The problems with clarity of figures is not confined to the Department for Education alone, though.
Norgrove famously issued a rather stark reprimand last year to then-Foreign Secretary Boris Johnson, criticising his continued claims that there’ll be £350m extra for the NHS as a result of Brexit. Prior to that, Ed Humpherson, the Authority’s director general, responded to a letter of complaint from Lib Dem peer Baroness Grender, regarding the government’s claim in 2016 to have “more than halved homelessness since 2003”. Humpherson agreed with Grender that the statement was misleading and was only true if using a very narrow and specific definition of homelessness.
Norgrove also criticised Theresa May and the Home Office earlier this year, after the prime minister claimed to be boosting police funding by £450m, saying, “The prime minister’s statement and the Home Office’s tweet could have led the public to conclude incorrectly that central government is providing an additional £450m for police spending in 2018/19.” The truth was that local councils would have to force through substantial council tax rises to increase police funding by this amount.
It’s not just the UK Statistics Authority either — cross-party groups of MPs on a number of select committees have also criticised the government over similarly misleading or unclear statements, relating to issues like NHS spending and the government’s flagship free childcare policy.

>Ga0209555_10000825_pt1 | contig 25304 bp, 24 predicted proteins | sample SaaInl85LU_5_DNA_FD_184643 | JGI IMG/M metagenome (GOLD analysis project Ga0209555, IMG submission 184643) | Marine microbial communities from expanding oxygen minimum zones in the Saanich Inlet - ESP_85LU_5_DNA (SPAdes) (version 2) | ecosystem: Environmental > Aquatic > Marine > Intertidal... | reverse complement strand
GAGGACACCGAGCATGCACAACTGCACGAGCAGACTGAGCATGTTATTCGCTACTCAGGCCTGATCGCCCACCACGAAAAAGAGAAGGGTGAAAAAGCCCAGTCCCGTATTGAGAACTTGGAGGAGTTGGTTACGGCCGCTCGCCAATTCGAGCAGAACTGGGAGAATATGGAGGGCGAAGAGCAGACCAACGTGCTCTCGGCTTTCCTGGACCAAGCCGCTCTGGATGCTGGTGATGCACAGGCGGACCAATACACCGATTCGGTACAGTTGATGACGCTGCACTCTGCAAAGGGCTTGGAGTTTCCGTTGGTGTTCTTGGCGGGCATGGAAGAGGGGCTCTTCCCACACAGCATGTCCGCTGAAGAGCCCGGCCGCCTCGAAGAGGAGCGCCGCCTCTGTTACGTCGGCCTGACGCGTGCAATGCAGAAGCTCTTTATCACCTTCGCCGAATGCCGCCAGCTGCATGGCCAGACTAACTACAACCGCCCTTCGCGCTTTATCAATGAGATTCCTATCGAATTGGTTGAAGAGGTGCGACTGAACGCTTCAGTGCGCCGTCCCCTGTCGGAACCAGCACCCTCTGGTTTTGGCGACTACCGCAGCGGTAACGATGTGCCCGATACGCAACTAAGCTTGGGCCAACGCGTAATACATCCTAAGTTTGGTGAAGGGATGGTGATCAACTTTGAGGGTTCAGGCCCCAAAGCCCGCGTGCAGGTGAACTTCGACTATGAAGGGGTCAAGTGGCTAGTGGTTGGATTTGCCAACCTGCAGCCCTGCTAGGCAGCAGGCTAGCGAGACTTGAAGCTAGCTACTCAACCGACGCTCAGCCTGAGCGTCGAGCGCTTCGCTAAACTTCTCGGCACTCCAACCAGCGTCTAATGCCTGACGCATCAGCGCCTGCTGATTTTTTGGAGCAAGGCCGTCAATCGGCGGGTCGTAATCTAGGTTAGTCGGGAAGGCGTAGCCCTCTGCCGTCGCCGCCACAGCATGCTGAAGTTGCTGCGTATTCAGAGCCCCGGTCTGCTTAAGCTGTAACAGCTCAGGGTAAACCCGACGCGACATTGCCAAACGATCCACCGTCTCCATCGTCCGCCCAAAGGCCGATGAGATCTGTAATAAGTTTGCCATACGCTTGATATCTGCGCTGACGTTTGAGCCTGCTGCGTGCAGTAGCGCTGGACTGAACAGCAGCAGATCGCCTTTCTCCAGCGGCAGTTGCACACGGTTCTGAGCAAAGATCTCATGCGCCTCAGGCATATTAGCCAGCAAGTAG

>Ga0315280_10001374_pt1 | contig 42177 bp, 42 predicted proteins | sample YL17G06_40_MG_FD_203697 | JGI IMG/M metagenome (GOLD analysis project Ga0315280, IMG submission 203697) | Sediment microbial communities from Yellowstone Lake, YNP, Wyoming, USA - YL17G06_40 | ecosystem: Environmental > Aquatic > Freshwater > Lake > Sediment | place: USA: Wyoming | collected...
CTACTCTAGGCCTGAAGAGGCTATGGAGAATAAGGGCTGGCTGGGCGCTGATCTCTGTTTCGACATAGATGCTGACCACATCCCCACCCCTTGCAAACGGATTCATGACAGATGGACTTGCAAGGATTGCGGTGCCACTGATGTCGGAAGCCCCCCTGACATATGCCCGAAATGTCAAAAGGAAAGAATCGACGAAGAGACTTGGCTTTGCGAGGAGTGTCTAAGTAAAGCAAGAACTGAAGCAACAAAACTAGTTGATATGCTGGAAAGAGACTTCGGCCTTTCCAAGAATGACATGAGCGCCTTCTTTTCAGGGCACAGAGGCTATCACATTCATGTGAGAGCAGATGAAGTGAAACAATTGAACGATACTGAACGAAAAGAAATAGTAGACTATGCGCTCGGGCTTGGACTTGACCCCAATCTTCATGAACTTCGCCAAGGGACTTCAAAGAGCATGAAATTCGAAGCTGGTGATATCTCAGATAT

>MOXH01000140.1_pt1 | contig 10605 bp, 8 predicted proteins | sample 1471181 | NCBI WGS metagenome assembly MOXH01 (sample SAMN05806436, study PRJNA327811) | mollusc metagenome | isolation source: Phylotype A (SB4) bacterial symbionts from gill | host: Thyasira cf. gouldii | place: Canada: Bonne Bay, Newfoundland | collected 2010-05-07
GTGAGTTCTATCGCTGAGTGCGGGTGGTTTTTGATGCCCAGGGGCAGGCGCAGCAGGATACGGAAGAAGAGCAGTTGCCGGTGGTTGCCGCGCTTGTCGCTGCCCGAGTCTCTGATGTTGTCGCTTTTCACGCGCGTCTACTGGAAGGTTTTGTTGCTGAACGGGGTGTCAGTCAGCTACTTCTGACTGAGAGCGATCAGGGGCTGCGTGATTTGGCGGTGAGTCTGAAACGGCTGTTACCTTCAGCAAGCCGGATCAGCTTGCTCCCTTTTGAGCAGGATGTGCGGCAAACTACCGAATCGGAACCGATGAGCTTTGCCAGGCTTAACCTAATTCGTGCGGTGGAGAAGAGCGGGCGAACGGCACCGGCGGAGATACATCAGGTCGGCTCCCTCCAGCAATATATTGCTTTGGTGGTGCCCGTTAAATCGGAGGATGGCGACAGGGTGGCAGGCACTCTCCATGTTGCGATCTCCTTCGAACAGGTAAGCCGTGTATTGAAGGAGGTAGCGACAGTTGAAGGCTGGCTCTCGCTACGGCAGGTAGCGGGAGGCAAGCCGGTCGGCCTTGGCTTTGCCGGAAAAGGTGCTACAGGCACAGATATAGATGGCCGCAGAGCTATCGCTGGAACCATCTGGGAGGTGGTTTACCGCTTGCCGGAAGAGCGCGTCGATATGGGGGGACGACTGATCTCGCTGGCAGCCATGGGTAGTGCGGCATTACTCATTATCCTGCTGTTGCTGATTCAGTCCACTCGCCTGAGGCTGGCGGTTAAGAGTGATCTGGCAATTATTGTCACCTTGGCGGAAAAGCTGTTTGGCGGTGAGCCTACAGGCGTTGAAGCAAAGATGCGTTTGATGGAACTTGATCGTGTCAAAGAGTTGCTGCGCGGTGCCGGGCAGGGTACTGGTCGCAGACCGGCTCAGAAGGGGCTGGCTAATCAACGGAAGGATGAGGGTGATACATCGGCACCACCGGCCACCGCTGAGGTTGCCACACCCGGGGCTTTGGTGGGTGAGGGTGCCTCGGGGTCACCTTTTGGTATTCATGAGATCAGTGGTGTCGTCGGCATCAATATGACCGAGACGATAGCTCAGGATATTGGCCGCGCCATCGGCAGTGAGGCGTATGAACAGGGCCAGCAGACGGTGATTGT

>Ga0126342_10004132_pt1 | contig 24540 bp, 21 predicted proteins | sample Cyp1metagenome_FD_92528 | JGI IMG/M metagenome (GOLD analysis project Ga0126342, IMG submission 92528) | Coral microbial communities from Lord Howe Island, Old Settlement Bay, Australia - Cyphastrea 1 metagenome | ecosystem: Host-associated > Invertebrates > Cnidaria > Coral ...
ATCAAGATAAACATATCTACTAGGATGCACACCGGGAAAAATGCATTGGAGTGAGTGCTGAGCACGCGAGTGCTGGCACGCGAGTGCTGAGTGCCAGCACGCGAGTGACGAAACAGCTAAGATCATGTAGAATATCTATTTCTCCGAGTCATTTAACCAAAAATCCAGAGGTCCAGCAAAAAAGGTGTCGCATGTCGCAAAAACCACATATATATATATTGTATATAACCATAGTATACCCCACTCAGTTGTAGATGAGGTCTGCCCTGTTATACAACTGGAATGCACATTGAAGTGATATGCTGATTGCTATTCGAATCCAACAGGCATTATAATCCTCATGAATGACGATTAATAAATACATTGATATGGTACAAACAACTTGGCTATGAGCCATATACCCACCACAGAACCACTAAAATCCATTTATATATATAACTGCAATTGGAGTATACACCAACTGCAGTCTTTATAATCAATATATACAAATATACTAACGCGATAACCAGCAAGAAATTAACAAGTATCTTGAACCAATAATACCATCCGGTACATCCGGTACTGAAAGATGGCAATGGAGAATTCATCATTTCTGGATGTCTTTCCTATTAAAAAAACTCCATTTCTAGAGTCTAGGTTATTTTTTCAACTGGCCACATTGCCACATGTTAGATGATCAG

The current climate for trust is toxic
Taken alone, any one of these instances would be pretty unimportant, and could be written off as honest mistakes. And, given the official language used, particularly in the letters from the UK Statistics Authority, you could be forgiven for assuming this was all well within the bounds of what’s considered reasonable, but the reality is quite different. For a government to be chastised so many times across so many different departments and briefs for issuing misleading and incorrect statements is largely unprecedented. At best, it’s a sign of incompetence spread right across the government, and at worst, it suggests a concerted and consistent effort to mislead the British public. Either way, it has to stop.
The issue has gained the attention of external organisations too. More United is a campaign group founded in 2016 which tries to unite MPs across party lines on key issues. It has launched a petition calling on the Secretary of State for Education to:
- Stop the distortion of education funding statistics
- Publish a transparent breakdown of the calculations behind the claims
- Commit to uphold the principles and practices defined in the statutory code of practice for statistics.
A spokesperson for More United says: “The current climate for trust is toxic. Fake news, imposter news sites and referendum lies, have left trust in politics and politicians in tatters.”
Ethan Shone 11th October 2018